ABC’s The Business last night aired its final segment in its three part series on housing, which this time looked at the dilemma facing the RBA as it tries to juggle a deteriorating economy in need of stimulus with a red hot Sydney (and to a lesser extent Melbourne) housing market.
The segment featured, amongst others, CLSA banking analyst Brian Johnson, the OECD’s Adrian Blundell-Wignall, and Emeritus Professor Mike Berry from RMIT’s Centre for Urban Research.
Blundell-Wignall was particularly blunt when he described the RBA as having “conflicts in their policy objectives” referring to its need to balance financial stability and housing risks against the broader economy.
He argued that the shift towards macro-prudential policies was necessary in the short-run but not a panacea and certainly no substitute for good policy making.
Professor Mike Berry warned about the potential for a boom-bust cycle:
“Prices can come down just as quickly as they go up and, if that happens, of course there are feedback effects into the broad economy as households start to pull back on their spending and try to pay down debt”…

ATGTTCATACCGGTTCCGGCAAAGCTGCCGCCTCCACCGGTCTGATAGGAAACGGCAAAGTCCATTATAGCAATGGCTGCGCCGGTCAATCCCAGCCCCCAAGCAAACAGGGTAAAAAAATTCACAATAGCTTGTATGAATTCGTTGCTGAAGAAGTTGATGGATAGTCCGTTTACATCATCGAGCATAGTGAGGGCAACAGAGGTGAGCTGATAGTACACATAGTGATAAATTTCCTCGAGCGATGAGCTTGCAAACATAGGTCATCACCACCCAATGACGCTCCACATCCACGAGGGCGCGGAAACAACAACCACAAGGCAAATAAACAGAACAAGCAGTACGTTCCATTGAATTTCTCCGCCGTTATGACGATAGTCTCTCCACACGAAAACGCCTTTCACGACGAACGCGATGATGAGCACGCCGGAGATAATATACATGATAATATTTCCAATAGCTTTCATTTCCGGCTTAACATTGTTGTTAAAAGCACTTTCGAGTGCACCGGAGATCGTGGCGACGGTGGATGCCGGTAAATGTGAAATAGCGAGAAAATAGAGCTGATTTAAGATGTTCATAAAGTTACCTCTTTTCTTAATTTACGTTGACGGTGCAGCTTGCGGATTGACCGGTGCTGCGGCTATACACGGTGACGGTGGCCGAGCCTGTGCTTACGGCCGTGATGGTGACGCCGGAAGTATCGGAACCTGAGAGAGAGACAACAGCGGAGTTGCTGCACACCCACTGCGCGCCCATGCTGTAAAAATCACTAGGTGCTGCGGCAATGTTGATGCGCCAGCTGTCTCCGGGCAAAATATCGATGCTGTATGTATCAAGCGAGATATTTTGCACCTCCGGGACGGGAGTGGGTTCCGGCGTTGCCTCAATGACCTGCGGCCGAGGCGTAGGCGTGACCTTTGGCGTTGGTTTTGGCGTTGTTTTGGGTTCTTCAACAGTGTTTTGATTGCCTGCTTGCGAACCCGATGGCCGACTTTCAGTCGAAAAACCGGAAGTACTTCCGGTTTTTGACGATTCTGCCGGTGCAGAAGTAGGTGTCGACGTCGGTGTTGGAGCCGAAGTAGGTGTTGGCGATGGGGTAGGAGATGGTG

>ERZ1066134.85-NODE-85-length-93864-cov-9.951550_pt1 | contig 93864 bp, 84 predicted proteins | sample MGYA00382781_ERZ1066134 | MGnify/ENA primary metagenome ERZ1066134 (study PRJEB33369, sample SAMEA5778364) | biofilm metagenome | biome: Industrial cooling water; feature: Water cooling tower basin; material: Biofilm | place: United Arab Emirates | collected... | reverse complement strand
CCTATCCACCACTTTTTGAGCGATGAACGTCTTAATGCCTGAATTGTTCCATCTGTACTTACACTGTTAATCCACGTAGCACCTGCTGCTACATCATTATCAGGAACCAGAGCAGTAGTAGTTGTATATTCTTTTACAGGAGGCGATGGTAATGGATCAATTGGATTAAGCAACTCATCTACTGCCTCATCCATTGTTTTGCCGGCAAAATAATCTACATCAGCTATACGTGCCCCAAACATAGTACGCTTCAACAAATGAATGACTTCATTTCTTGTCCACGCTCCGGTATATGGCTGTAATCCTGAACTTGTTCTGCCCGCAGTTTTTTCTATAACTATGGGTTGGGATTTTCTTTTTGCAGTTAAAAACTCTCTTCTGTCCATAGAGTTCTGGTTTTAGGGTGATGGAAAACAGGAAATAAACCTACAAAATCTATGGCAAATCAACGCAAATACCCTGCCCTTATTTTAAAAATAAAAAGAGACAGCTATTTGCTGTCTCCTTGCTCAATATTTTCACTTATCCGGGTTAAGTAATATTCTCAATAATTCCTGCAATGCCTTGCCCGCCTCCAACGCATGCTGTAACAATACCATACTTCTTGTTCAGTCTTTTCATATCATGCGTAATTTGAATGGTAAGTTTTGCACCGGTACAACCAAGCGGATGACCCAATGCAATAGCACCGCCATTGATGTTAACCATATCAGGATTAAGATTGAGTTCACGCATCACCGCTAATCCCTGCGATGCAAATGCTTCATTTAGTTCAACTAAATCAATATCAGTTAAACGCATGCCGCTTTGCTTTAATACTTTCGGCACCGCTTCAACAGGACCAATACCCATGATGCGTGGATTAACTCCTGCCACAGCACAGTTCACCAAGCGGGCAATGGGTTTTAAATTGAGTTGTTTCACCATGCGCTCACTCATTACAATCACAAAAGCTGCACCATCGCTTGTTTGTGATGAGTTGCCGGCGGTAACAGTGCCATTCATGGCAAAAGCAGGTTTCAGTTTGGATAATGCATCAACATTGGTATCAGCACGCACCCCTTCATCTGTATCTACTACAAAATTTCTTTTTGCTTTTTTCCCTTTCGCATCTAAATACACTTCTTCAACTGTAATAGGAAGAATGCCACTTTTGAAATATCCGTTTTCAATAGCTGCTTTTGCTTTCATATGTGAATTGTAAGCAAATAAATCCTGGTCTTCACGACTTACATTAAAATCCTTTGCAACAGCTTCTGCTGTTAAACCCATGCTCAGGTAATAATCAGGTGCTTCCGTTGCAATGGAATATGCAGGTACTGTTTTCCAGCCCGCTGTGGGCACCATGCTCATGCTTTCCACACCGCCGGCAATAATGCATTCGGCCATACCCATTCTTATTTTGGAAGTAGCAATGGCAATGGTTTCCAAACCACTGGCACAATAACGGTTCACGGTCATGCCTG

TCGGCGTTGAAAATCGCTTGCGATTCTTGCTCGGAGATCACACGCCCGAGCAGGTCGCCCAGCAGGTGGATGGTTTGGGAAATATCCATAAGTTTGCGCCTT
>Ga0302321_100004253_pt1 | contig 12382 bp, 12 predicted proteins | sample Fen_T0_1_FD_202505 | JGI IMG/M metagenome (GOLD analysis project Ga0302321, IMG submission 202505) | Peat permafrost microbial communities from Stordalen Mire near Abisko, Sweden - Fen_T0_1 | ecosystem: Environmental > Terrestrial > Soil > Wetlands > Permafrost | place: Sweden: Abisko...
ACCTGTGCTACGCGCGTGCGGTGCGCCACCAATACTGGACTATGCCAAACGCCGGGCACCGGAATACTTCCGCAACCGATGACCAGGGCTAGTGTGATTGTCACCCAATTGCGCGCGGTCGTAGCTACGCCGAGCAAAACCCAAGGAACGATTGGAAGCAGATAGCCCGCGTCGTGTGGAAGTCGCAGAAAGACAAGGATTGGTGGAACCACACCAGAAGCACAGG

“Banks call in loans, get much more selective about who they lend to and for what purposes. So you can have a downward spiral.”
Whereas NAB’s chief markets economist, Ivan Colhoun, called on the Government to take the heat out of the property market via fiscal policy.
Obviously, the Abbott Government had a chance to assist the RBA via negative gearing reform, but has now ruled it out. This has left the ball well and truly in the RBA/APRA’s court.
What bugs me most is that RBA Governor has not taken a firmer public stance against Australia’s policy makers, and warned that monetary policy cannot work as intended without policy support, most notably around tax.
I guess when you are being paid $1 million-plus a year, it pays to remain silent.